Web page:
Given the enthusiasm for application of behavioral economics to antitrust analysis from some corners of the Commission and the academy, I found this remark from Alison Oldale at the Federal Trade Commission interesting (Antitrust Source):
Behavioral economists are clearly correct in saying that people and firms are not the perfect decision makers using perfect information that they are portrayed to be in many economic models. But alternative models that incorporate better assumptions about behavior and which give us useful ways to understand the likely effects of mergers, or particular types of conduct, aren’t there yet. And in the meantime our existing models give us workable approximations. So we haven’t done much yet, but we’ll keep watching developments.
For myself, I wonder whether the first place behavioral economic analysis might be brought to bear on antitrust enforcement will be in areas like coordinated effects or exchange of information. These are areas where our existing theories are not very helpful. For example when looking at coordinated effects in merger control the standard approach focuses a lot on incentives to coordinate. But there are lots and lots of markets where firms have an incentive to coordinate but they don’t seem to be doing so. So it seems there is a big piece of the puzzle that we are missing, and perhaps behavioral economics will be able to tell us something about what to look at in order to get a better handle when coordination is likely in practice.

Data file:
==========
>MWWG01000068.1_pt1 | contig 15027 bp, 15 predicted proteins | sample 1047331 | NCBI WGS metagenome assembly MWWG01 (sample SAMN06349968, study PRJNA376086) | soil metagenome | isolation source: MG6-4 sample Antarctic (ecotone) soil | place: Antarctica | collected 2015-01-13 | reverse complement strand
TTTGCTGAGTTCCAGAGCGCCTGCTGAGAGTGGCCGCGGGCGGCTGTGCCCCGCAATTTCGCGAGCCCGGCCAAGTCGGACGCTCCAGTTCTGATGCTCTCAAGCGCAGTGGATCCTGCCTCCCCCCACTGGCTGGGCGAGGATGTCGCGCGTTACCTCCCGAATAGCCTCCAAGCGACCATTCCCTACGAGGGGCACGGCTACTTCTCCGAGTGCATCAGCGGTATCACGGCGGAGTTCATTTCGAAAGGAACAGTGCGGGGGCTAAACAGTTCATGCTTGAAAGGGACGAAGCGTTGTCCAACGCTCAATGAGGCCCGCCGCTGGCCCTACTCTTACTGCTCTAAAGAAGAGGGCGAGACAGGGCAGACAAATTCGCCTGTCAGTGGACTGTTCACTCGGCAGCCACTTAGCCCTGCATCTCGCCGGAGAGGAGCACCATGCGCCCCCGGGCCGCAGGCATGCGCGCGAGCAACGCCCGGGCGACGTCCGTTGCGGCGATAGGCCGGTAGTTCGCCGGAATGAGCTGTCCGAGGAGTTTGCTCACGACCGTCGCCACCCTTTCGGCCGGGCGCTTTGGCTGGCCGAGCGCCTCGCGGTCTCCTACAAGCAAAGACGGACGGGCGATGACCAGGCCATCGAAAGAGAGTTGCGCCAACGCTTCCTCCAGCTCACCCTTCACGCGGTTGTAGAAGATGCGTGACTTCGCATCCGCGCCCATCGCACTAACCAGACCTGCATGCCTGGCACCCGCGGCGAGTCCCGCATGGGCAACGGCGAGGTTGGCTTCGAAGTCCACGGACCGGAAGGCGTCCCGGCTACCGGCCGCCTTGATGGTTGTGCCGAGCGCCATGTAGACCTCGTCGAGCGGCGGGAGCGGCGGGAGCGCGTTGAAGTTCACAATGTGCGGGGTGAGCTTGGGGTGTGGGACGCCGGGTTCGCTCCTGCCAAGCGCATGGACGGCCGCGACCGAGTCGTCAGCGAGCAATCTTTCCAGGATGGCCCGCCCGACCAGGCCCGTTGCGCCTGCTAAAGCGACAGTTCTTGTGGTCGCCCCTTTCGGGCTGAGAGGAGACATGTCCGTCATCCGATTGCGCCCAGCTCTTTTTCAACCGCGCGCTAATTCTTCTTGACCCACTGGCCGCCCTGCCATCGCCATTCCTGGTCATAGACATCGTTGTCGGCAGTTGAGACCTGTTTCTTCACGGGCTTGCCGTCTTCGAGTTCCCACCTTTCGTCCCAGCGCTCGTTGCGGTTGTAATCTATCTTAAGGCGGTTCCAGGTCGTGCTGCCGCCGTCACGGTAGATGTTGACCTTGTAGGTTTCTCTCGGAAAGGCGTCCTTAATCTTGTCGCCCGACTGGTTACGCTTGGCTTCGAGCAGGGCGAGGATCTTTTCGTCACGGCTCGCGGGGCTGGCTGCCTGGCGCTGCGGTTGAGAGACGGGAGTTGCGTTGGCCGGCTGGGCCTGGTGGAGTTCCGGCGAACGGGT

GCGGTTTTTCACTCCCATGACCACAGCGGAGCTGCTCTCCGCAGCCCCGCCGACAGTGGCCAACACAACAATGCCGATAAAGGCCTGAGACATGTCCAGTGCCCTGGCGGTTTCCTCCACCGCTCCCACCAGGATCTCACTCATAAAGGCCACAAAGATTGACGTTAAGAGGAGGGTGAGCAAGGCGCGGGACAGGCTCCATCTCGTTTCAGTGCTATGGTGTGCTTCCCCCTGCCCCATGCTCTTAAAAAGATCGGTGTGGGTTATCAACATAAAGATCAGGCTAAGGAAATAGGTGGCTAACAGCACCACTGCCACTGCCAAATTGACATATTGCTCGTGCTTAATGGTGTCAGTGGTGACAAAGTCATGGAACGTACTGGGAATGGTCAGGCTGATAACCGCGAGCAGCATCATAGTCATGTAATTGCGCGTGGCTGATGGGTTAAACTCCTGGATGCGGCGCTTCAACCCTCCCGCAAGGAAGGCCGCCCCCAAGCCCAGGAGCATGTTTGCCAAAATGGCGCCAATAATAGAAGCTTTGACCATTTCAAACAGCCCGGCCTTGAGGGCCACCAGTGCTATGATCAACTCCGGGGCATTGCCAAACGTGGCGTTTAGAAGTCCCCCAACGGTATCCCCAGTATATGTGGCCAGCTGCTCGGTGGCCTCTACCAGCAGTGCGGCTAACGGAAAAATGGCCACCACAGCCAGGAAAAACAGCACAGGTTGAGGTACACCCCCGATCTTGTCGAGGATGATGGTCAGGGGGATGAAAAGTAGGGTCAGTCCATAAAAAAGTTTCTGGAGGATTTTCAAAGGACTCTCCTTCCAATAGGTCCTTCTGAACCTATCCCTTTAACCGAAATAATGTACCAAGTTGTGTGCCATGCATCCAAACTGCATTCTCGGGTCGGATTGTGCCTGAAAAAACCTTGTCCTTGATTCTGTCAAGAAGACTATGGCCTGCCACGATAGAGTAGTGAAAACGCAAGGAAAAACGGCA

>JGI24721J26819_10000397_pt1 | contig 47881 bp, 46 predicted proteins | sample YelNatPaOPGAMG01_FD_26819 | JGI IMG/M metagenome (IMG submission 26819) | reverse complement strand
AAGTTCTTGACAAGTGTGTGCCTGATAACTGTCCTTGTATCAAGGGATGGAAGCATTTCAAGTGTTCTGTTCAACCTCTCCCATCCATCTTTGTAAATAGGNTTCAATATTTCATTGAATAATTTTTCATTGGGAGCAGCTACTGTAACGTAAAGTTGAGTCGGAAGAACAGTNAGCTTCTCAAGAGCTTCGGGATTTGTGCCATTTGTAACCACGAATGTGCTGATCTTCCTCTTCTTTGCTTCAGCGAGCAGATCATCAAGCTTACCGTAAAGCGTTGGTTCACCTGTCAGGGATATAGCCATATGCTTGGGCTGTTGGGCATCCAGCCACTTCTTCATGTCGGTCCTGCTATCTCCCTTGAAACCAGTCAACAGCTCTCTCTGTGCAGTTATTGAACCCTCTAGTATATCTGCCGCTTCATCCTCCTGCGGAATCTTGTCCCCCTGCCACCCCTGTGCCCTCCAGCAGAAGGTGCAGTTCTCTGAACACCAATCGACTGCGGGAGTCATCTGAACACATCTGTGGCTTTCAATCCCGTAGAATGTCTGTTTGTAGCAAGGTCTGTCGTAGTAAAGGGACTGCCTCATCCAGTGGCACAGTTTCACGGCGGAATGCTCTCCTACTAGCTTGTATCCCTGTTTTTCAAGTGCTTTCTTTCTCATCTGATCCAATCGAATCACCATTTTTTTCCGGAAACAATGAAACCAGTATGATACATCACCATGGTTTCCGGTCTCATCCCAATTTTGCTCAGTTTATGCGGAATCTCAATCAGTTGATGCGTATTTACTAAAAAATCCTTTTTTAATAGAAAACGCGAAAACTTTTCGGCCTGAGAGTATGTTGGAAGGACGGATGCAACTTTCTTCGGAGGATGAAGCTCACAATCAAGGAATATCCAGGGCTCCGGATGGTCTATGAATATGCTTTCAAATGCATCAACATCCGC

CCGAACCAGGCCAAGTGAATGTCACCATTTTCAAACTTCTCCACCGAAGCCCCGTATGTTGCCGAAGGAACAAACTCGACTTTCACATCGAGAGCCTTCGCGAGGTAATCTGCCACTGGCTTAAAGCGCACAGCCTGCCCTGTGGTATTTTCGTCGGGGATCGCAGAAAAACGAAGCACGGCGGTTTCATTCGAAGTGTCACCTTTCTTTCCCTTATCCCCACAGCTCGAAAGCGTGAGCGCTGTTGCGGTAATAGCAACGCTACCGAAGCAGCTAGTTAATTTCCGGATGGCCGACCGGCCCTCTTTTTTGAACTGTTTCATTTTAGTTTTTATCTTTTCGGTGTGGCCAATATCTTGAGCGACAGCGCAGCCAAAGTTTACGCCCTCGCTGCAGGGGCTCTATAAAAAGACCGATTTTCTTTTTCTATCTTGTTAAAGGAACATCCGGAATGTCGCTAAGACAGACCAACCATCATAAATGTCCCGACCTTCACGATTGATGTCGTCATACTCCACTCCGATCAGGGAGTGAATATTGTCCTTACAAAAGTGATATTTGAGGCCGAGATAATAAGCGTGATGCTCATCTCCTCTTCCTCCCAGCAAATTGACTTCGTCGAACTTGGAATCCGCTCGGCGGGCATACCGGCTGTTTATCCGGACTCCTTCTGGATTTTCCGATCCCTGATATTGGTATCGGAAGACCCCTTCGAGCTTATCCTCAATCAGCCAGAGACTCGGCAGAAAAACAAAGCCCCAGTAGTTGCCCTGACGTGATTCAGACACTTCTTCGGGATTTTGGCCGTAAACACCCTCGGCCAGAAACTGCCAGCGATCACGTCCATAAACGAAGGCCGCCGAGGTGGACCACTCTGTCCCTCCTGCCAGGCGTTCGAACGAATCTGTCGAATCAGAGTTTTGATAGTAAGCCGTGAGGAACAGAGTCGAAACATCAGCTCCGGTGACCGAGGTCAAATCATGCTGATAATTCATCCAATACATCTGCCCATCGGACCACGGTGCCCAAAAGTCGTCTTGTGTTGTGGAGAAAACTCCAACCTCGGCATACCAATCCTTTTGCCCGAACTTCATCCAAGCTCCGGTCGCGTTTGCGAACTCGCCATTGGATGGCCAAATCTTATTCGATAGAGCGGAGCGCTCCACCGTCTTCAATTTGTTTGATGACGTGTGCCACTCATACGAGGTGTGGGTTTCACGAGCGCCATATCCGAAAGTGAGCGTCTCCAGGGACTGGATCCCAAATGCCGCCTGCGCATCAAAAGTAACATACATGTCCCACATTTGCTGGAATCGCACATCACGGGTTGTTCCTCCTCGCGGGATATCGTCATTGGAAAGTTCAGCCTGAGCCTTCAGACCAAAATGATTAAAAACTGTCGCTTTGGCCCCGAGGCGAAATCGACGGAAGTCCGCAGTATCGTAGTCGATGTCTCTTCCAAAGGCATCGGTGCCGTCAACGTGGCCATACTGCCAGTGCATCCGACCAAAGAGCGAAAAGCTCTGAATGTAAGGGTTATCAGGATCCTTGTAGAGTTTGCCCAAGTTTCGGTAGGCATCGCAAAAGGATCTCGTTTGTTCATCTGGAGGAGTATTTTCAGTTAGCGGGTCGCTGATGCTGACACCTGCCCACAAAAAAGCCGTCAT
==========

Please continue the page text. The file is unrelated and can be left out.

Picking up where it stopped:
I certainly agree with the conclusion that the behavioral economics models are not yet ready for primetime. See, for example, my work with Judd Stone in Misbehavioral Economics: The Case Against Behavioral Antitrust or my series of posts on “Nudging Antitrust” (here and here).